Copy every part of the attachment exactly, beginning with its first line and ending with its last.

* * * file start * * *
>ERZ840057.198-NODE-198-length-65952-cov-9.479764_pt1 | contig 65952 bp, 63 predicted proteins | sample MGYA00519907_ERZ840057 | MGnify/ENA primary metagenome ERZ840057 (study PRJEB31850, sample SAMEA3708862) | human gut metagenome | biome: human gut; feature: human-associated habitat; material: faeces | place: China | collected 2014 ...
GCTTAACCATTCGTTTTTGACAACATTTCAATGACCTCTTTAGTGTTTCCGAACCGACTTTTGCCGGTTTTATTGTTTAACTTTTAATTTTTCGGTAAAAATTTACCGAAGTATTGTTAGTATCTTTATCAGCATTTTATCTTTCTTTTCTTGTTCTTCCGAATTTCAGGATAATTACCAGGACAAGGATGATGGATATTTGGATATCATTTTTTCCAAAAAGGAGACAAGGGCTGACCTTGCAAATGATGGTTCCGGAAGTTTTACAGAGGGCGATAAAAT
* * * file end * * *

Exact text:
>ERZ840057.198-NODE-198-length-65952-cov-9.479764_pt1 | contig 65952 bp, 63 predicted proteins | sample MGYA00519907_ERZ840057 | MGnify/ENA primary metagenome ERZ840057 (study PRJEB31850, sample SAMEA3708862) | human gut metagenome | biome: human gut; feature: human-associated habitat; material: faeces | place: China | collected 2014 ...
GCTTAACCATTCGTTTTTGACAACATTTCAATGACCTCTTTAGTGTTTCCGAACCGACTTTTGCCGGTTTTATTGTTTAACTTTTAATTTTTCGGTAAAAATTTACCGAAGTATTGTTAGTATCTTTATCAGCATTTTATCTTTCTTTTCTTGTTCTTCCGAATTTCAGGATAATTACCAGGACAAGGATGATGGATATTTGGATATCATTTTTTCCAAAAAGGAGACAAGGGCTGACCTTGCAAATGATGGTTCCGGAAGTTTTACAGAGGGCGATAAAAT